Supreme Court Clarifies Liability for Injury

September 28, 2012

Supreme Court Clarifies Liability for Injury

A Supreme Court ruling has brought clarity to the long-running debate over the liability of employers for damages payable to employees who contract mesothelioma.

Mesothelioma is an aggressive and fatal cancer of the lining of the lungs and can be caused by inhaling a single speck of asbestos. The disease normally takes decades to develop and by the time that symptoms are evident the prognosis is usually very poor.

Because of the difficulties in ascertaining which employer was responsible for the exposure to asbestos that led to the development of mesothelioma, there have, over the years, been many cases concerning the issue of liability and revisions to the law on liability.

In 2008, so-called ‘trigger litigation’ was begun to clarify the law relating to the liability insurance carried by employers against such risks. At issue was the meaning of the clauses contained in insurance policies, which typically either provided cover at the time the disease was ‘contracted’ or when it was ‘sustained’.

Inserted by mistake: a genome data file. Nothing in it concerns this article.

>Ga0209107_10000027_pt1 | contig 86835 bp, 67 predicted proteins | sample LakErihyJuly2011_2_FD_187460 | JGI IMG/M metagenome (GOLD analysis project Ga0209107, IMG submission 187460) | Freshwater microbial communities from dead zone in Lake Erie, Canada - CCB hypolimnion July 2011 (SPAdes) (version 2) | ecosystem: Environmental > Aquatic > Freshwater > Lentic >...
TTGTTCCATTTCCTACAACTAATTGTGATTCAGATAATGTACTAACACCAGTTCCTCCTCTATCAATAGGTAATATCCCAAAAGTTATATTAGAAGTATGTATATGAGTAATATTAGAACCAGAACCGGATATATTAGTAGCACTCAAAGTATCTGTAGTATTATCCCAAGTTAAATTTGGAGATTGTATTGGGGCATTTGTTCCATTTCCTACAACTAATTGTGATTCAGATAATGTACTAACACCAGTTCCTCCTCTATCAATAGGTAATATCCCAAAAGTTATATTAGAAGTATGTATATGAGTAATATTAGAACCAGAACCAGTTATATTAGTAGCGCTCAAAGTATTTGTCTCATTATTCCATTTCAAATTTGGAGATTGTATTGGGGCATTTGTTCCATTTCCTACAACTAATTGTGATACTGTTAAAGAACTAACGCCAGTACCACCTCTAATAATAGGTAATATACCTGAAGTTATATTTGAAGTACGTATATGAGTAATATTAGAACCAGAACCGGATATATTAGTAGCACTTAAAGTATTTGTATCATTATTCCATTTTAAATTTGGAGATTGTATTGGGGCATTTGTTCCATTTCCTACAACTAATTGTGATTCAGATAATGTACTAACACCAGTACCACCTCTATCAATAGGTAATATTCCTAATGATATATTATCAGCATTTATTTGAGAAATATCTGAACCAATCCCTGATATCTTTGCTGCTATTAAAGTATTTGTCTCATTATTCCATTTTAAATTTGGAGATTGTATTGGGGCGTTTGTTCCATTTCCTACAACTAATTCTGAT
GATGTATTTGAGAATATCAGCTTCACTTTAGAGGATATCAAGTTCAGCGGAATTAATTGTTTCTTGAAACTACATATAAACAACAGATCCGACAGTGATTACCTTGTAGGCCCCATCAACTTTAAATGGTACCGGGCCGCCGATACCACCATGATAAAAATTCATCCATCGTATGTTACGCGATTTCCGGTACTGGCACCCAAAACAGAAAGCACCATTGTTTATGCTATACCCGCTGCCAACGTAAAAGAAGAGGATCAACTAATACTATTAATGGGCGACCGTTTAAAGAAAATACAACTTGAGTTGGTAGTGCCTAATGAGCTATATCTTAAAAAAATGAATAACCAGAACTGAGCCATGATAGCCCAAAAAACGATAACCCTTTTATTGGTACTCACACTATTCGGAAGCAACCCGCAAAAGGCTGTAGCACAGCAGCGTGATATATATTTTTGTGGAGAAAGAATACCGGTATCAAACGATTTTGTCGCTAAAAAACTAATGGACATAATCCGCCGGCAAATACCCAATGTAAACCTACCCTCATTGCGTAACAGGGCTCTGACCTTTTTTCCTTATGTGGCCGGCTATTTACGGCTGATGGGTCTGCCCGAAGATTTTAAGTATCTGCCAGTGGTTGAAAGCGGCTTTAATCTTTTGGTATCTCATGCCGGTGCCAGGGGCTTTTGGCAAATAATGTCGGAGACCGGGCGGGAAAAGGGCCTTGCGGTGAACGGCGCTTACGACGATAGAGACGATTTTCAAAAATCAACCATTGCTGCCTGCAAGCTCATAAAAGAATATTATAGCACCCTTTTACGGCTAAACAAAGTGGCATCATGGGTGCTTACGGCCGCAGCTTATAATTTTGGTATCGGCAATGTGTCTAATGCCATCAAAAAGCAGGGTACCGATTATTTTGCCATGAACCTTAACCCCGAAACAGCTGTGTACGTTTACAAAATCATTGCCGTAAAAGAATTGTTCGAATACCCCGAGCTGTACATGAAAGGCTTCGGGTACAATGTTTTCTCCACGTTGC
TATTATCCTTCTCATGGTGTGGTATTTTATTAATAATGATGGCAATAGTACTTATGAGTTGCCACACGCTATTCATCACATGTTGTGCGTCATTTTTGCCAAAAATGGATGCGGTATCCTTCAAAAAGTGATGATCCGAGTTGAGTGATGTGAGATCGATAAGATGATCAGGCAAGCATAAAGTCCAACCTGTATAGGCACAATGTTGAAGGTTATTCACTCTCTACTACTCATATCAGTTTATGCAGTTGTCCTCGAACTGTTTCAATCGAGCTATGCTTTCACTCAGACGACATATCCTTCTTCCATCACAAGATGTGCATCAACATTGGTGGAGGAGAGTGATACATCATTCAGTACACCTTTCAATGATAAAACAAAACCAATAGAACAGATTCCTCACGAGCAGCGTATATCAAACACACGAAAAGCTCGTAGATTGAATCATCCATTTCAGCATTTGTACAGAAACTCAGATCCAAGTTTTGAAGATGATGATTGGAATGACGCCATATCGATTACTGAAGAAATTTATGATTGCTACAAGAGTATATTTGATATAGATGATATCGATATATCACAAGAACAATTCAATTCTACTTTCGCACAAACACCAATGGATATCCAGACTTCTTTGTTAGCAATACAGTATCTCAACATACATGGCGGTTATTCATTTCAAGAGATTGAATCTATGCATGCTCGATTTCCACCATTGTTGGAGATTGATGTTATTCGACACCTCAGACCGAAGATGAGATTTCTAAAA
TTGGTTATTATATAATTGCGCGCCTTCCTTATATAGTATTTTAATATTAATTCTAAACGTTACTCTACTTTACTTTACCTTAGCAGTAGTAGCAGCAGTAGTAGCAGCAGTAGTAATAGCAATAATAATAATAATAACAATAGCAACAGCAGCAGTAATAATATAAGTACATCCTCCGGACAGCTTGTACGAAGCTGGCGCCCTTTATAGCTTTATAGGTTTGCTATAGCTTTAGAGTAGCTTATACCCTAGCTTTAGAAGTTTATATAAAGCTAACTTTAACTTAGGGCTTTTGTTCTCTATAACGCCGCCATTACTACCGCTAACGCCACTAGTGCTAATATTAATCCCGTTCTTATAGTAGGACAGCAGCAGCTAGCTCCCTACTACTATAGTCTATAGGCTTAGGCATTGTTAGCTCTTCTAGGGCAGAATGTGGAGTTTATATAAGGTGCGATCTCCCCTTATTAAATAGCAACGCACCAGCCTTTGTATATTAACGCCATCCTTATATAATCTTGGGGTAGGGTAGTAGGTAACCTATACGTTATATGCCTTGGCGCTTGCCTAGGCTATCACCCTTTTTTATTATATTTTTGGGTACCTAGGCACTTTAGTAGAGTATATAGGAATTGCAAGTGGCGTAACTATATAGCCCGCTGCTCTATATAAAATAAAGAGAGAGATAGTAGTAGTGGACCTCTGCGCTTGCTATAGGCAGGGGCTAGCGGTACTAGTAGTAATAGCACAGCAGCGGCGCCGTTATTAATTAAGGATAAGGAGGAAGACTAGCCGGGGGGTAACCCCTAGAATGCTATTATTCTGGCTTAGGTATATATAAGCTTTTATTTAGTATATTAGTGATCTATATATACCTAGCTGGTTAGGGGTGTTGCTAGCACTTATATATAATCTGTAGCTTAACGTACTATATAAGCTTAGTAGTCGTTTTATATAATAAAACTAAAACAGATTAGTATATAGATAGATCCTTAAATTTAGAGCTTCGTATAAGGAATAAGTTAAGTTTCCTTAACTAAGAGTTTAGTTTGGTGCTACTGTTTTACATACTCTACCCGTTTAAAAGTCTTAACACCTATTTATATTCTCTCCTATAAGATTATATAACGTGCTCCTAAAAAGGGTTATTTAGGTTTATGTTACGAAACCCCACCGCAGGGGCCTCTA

In the Supreme Court, Lord Mance concluded that both terms should be read as meaning the time when the disease was caused (i.e. when the worker was exposed to the toxic substance), not when the symptoms first manifested themselves.

The ruling has clarified the position for claimants and insurers alike. However, there will still be many potential claimants who cannot claim damages from their former employers because the latter have gone out of business without records having been retained that would enable their insurers to be identified.

The ruling has potential ramifications for other types of industrial injury which have a long period of latency between the exposure to the agent causing the damage and the manifestation of the injury.